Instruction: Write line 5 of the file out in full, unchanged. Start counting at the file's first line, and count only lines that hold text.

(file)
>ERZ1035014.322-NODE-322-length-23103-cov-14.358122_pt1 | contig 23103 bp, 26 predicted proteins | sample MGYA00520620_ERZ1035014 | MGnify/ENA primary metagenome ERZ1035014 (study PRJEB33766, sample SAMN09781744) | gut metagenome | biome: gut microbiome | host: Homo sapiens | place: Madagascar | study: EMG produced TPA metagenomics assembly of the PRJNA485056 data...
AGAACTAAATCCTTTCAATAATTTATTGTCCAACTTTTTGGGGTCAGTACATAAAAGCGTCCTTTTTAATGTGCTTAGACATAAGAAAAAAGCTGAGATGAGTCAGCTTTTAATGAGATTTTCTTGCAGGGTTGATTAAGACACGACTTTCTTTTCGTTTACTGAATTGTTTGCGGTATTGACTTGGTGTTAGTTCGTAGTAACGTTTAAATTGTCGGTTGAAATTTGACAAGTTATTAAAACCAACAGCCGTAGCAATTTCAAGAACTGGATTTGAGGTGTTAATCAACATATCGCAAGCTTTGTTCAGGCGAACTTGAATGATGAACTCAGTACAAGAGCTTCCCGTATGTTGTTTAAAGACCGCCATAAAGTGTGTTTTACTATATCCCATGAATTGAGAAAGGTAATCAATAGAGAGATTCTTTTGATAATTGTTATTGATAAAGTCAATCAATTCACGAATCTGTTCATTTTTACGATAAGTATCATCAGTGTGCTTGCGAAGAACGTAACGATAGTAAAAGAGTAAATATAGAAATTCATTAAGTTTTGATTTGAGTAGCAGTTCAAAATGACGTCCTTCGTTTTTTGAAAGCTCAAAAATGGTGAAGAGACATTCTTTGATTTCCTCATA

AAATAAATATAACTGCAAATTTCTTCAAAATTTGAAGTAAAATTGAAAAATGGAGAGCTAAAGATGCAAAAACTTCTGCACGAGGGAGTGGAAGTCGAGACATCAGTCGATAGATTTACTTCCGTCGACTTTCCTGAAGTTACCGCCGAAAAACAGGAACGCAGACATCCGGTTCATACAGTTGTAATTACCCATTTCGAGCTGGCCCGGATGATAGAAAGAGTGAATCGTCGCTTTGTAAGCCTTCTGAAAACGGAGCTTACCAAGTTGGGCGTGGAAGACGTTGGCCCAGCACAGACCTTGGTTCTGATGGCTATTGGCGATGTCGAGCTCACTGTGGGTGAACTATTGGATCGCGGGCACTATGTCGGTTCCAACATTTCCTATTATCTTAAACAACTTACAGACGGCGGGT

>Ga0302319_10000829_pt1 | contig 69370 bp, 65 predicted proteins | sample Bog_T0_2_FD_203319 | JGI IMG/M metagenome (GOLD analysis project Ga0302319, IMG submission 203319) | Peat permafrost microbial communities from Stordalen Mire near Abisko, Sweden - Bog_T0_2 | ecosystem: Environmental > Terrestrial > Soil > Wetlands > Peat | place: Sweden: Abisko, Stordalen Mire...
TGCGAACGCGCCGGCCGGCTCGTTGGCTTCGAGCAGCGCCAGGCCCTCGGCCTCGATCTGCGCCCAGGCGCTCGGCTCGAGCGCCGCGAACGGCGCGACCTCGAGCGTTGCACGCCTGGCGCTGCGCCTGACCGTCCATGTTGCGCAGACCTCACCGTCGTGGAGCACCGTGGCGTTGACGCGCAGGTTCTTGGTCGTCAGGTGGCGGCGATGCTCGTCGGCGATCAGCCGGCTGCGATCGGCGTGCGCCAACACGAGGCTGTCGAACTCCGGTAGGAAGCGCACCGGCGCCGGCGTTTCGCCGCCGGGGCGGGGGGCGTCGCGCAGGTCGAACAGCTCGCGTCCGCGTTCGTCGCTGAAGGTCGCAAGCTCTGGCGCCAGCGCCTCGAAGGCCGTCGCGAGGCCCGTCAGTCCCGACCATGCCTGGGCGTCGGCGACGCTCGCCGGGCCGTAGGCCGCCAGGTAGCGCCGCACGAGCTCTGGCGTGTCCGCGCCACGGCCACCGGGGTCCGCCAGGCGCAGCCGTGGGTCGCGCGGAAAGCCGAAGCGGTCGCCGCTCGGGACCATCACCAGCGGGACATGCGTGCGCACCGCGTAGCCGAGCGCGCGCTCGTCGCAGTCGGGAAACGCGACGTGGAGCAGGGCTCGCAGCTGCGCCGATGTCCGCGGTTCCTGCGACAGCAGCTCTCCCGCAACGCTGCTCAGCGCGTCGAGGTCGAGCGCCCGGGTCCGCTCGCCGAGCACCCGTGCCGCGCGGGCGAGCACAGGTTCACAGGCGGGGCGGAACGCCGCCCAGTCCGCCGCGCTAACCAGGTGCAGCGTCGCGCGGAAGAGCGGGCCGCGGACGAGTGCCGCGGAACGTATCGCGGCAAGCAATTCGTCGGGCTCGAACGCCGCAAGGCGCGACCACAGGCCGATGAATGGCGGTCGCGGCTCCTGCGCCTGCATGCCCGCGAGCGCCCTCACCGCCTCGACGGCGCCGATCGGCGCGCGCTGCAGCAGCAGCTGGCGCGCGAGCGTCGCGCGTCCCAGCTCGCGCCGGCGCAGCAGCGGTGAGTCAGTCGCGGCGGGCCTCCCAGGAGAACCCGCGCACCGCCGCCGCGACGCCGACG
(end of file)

TGCGAACGCGCCGGCCGGCTCGTTGGCTTCGAGCAGCGCCAGGCCCTCGGCCTCGATCTGCGCCCAGGCGCTCGGCTCGAGCGCCGCGAACGGCGCGACCTCGAGCGTTGCACGCCTGGCGCTGCGCCTGACCGTCCATGTTGCGCAGACCTCACCGTCGTGGAGCACCGTGGCGTTGACGCGCAGGTTCTTGGTCGTCAGGTGGCGGCGATGCTCGTCGGCGATCAGCCGGCTGCGATCGGCGTGCGCCAACACGAGGCTGTCGAACTCCGGTAGGAAGCGCACCGGCGCCGGCGTTTCGCCGCCGGGGCGGGGGGCGTCGCGCAGGTCGAACAGCTCGCGTCCGCGTTCGTCGCTGAAGGTCGCAAGCTCTGGCGCCAGCGCCTCGAAGGCCGTCGCGAGGCCCGTCAGTCCCGACCATGCCTGGGCGTCGGCGACGCTCGCCGGGCCGTAGGCCGCCAGGTAGCGCCGCACGAGCTCTGGCGTGTCCGCGCCACGGCCACCGGGGTCCGCCAGGCGCAGCCGTGGGTCGCGCGGAAAGCCGAAGCGGTCGCCGCTCGGGACCATCACCAGCGGGACATGCGTGCGCACCGCGTAGCCGAGCGCGCGCTCGTCGCAGTCGGGAAACGCGACGTGGAGCAGGGCTCGCAGCTGCGCCGATGTCCGCGGTTCCTGCGACAGCAGCTCTCCCGCAACGCTGCTCAGCGCGTCGAGGTCGAGCGCCCGGGTCCGCTCGCCGAGCACCCGTGCCGCGCGGGCGAGCACAGGTTCACAGGCGGGGCGGAACGCCGCCCAGTCCGCCGCGCTAACCAGGTGCAGCGTCGCGCGGAAGAGCGGGCCGCGGACGAGTGCCGCGGAACGTATCGCGGCAAGCAATTCGTCGGGCTCGAACGCCGCAAGGCGCGACCACAGGCCGATGAATGGCGGTCGCGGCTCCTGCGCCTGCATGCCCGCGAGCGCCCTCACCGCCTCGACGGCGCCGATCGGCGCGCGCTGCAGCAGCAGCTGGCGCGCGAGCGTCGCGCGTCCCAGCTCGCGCCGGCGCAGCAGCGGTGAGTCAGTCGCGGCGGGCCTCCCAGGAGAACCCGCGCACCGCCGCCGCGACGCCGACG